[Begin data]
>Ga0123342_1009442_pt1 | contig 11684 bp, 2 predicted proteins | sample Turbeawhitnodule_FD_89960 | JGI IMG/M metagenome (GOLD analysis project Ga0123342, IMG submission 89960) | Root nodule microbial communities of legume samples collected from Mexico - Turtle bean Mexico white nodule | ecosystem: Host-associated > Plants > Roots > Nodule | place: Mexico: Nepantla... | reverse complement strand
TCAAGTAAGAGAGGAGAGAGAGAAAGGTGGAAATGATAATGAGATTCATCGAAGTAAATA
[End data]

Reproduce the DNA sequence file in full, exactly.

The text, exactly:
>Ga0123342_1009442_pt1 | contig 11684 bp, 2 predicted proteins | sample Turbeawhitnodule_FD_89960 | JGI IMG/M metagenome (GOLD analysis project Ga0123342, IMG submission 89960) | Root nodule microbial communities of legume samples collected from Mexico - Turtle bean Mexico white nodule | ecosystem: Host-associated > Plants > Roots > Nodule | place: Mexico: Nepantla... | reverse complement strand
TCAAGTAAGAGAGGAGAGAGAGAAAGGTGGAAATGATAATGAGATTCATCGAAGTAAATA